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World Trade Center mystery ship explained

World Trade Center mystery ship explained
World Trade Center mystery ship explained
Photo by Mario Tama/Getty Images

A new study analyzing tree rings has scoped out the origin of a mysterious sailing ship skeleton found 22 feet below the ruins of the World Trade Center in New York City. The buried ship was almost certainly built in Philadelphia around 1773, reports Fox News on Wednesday, July 30, based on a Live Science report, using the same type of white oak found in original parts of Independence Hall.

The 32-foot ship’s hull was unearthed in July, 2010, reported CBS News on July 29, and researchers have spent the past four years trying to track down its origins. Since tree rings constitute a kind of birth certificate for trees, it is possible to identify the source of unknown pieces of wood by comparing them to current and past samples of the same kind of tree. It helps, though, to make a good guess as to what samples should be featured in the comparison.

Philadelphia was home to a large ship building industry in the 18th century, so Philadelphia was an obvious choice. The rest of the world was effectively ruled out, because the hickory wood found in the keel of the ship had to have come from a source in the eastern United States – or from eastern Asia, which seemed unlikely. Analyzing the tree rings in the ancient wood formed the proof. They compared closely to sources in Philadelphia, at the time in question.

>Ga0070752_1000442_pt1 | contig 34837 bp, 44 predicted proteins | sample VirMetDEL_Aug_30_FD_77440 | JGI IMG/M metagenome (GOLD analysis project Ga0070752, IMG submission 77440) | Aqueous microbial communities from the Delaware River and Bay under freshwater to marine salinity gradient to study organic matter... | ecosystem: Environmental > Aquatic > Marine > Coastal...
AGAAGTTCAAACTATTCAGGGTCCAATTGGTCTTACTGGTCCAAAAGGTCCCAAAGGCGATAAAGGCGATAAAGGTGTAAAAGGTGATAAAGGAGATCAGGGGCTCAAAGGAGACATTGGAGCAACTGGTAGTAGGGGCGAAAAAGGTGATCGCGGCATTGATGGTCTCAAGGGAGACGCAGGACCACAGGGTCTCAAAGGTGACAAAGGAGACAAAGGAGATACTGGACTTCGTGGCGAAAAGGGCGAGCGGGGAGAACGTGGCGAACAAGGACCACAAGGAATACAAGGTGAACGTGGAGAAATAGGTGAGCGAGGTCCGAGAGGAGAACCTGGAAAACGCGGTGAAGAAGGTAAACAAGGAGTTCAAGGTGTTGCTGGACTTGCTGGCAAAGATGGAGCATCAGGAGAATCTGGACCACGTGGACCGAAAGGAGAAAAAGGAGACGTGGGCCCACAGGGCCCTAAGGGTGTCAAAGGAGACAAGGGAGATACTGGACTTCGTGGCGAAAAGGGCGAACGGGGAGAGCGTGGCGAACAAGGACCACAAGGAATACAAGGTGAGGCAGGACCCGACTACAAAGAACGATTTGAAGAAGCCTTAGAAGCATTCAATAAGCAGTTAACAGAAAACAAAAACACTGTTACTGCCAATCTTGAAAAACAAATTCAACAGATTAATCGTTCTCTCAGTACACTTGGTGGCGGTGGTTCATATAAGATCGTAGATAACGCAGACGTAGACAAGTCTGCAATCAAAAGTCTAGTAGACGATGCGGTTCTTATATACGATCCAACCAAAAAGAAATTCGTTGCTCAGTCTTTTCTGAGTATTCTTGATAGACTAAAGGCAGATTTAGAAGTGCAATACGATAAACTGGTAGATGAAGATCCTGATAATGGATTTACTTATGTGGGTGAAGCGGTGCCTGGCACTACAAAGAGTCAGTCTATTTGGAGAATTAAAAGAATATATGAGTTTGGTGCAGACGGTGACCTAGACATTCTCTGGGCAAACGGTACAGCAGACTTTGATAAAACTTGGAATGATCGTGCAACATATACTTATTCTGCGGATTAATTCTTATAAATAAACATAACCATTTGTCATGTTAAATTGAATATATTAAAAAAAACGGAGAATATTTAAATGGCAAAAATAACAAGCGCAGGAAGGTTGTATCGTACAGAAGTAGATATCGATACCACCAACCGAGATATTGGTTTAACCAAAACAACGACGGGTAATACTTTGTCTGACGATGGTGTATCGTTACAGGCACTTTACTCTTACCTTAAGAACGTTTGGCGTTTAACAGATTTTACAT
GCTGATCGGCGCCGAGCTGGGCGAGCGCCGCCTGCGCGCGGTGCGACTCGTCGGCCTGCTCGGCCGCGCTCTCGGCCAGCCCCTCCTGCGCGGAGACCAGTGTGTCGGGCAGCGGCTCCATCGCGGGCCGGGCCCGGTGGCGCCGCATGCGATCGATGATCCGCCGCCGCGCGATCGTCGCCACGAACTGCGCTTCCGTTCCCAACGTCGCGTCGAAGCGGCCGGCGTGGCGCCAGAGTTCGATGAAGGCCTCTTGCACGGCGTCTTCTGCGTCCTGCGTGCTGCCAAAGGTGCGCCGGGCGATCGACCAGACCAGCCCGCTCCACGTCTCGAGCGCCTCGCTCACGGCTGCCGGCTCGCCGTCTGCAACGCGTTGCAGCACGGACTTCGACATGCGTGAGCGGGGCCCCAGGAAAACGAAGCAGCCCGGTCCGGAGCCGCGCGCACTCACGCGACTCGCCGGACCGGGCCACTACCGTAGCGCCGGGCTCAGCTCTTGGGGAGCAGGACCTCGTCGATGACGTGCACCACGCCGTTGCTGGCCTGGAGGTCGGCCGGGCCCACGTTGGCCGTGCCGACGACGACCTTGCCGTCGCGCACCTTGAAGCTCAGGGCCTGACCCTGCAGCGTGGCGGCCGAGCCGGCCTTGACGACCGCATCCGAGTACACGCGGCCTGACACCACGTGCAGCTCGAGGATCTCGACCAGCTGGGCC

Climate clues could place the time the particular trees were cut down at around 1773 – at the time of turmoil surrounding the country’s birth. Wet years produce thick rings and drier years thin ones, so weather patterns can be followed. Some of the trees were at least 100 years old, which allowed for a long comparative record.

But figuring out how the body of the ship came to rest under the original World Trade Center is a bit more difficult. A favored theory is that the ship, after a long career sailing in the Atlantic and the Caribbean, turned into landfill in the late 1700s. Its parts were used as fill to push out the shoreline of Manhattan Island. Or, says another theory, it simply sank there.